Though some of the artillery pieces on display featured anti-American slogans as in previous years, the theme of the parade appeared overwhelmingly focused on economic development and improving the lives of the North Korean people.

    Kim did not speak at the military parade. The country’s ceremonial head of state, Kim Yong Nam, addressed the audience, telling soldiers to prepare simultaneously to fight a war but also be ready to battle for economic development.

    “Compared to past parades they really pulled back on displaying missile systems,” said Dave Schmerler, a research associate at the James Martin Center for Nonproliferation Studies.

    Kim has made 2018 a year of diplomacy, personally meeting with the leaders of China, South Korea and the United States for the first time since taking the reins of his country in 2011. Later this month, Kim will host South Korean President Moon Jae-in for a summit in Pyongyang, another event that could factor into the theme of Sunday’s festivities.

    Though it was the first celebration in recent years not to honor the country’s nuclear achievements, the emphasis on domestic livelihoods and economic growth align with Kim’s current policy priorities.

    “The big missiles weren’t out there. That is a clear sign of restraint on Kim Jong Un’s part,” said John Delury, a professor of International Relations at Yonsei University’s Graduate School of International Studies.

    “The symbolism of the event reinforces Kim Jong Un’s message that it’s the economy, stupid.”

    But negotiations between North Korea and the United States over Pyongyang’s nuclear weapons programs appear to have hit an impasse.

    A little more than a month after Trump and Kim’s historic summit in Singapore, US Secretary of State Mike Pompeo told US lawmakers Pyongyang had shown little indication that it was moving toward denuclearization. That was followed by Pompeo canceling a planned trip to North Korea in August, citing insufficient progress on the part of North Korea.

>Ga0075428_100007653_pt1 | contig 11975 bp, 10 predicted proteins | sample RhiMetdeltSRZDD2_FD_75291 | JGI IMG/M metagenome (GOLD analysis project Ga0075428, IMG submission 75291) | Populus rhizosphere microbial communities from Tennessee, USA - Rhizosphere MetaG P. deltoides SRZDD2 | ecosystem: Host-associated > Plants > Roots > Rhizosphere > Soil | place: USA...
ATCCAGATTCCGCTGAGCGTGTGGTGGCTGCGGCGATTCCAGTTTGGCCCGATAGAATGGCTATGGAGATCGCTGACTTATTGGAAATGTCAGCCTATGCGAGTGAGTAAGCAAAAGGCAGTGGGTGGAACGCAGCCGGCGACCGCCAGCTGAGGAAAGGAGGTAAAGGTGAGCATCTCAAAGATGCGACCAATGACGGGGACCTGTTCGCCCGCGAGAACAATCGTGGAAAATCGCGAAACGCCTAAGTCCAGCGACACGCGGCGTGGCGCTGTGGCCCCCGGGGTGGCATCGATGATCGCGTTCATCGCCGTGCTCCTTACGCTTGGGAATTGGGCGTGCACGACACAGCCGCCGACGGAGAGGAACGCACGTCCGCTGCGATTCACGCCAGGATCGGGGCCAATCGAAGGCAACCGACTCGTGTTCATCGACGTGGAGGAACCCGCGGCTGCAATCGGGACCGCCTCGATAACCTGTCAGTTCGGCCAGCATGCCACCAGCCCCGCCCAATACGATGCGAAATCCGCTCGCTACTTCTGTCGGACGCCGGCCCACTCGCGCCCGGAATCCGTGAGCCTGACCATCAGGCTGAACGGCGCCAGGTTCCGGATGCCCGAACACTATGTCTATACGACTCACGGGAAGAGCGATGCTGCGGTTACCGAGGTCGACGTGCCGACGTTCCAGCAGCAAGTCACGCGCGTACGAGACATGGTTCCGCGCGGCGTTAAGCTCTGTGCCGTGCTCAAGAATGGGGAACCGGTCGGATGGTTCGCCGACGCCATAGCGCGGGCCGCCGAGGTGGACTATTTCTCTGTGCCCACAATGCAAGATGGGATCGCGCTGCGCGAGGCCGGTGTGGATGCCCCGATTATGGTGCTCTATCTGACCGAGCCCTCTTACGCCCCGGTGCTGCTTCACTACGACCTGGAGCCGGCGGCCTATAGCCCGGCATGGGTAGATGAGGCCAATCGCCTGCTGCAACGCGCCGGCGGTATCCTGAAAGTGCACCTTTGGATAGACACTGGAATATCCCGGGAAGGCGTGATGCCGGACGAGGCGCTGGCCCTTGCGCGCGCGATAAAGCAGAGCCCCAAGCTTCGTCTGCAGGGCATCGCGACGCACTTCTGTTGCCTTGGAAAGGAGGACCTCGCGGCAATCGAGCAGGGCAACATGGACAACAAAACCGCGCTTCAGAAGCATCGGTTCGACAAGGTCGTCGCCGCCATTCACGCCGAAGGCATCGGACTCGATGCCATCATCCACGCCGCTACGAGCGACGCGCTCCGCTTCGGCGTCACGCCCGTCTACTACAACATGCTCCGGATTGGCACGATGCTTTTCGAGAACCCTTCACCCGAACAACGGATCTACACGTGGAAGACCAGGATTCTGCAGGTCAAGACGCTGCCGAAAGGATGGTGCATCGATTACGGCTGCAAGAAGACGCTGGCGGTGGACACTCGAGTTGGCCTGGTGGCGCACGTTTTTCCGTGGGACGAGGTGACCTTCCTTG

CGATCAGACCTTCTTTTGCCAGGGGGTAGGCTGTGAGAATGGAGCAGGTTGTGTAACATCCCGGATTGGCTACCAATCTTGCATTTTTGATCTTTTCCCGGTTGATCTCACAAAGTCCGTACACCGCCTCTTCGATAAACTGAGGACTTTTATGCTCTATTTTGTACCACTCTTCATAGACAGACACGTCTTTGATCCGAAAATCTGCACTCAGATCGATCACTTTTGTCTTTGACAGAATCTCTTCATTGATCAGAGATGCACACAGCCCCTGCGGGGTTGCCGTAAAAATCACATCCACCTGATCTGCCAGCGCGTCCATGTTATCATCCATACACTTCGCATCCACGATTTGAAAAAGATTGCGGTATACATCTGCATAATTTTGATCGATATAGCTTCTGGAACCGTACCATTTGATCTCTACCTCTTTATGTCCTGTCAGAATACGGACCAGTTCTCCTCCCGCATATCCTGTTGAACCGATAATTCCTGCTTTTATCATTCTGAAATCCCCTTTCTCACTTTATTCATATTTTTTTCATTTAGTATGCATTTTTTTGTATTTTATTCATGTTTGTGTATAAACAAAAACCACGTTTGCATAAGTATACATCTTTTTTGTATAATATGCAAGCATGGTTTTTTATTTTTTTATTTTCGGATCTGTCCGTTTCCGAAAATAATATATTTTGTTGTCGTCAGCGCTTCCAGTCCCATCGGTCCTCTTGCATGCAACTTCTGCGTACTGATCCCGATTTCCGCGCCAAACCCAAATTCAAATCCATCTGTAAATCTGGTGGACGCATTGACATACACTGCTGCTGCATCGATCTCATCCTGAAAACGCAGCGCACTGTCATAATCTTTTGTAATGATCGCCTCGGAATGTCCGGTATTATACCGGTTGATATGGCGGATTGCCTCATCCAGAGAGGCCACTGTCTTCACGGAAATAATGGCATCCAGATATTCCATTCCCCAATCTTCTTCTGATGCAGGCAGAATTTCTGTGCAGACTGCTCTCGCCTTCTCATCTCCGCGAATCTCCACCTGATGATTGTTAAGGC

In the run up to Sunday’s parade, both Washington and Pyongyang struck more of an upbeat note. South Korean officials who met with Kim last week said they were told by the young North Korean leader that he has “unwavering trust for President Trump.”

    Trump responded by tweeting a thank you to Kim and declaring “we will get it done together!”

    On Saturday, the US State Department said that Pompeo has received a letter from Kim for Trump, which the US President believes will be positive in tone.

    Experts, however, caution against reading too much into any sense of optimism.

    “The United States should not forget about North Korea’s arsenal simply because it’s kept out of sight,” said Adam Mount, director of the Defense Posture Project at the Federation of American Scientists.

    “Even as talks have ground to a halt, every indication is that research and development of nuclear capable systems is continuing.”

    North Korea analysts are closely watching this weekend’s festivities, as Pyongyang is known to use mass events like these to convey its policy priorities and future intentions to average North Koreans and the rest of the world.

    Journalists were invited to a concert Saturday night to kick off the celebration, an event dominated by songs and performances lionizing North Korea’s history. There was no mention of missiles or nuclear weapons.

    Kim’s bodyguards appeared to show up at the event, but there was no sign of the young leader himself. Footage from North Korean state television appeared to show Kim greeting the Russian delegation Saturday night.

    Sunday’s parade was kept under wraps until it was completed, with visiting journalists invited to the event prohibited from bringing phones or live broadcasting equipment to the procession.

    It’s unclear why North Korea chose to bar reporters from broadcasting live from the event, though the delay allows Pyongyang’s propaganda officials to better control the images coming from the parade. Experts also believe it could be a security measure.

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    I was arrested for what I believe in – Trending Stuff

    I was arrested for what I believe in – Trending Stuff

    (CNN)I got arrested last Tuesday, and it wasn’t a scene in a movie.

    The Senate Judiciary Committee has hearings before it votes on a president’s Supreme Court nominee, and this nominee, Brett Kavanaugh, has made statements — indeed, issuing an opinion — that led me and many others to believe he would overturn Roe v. Wade, which protects a woman’s rights over her own body.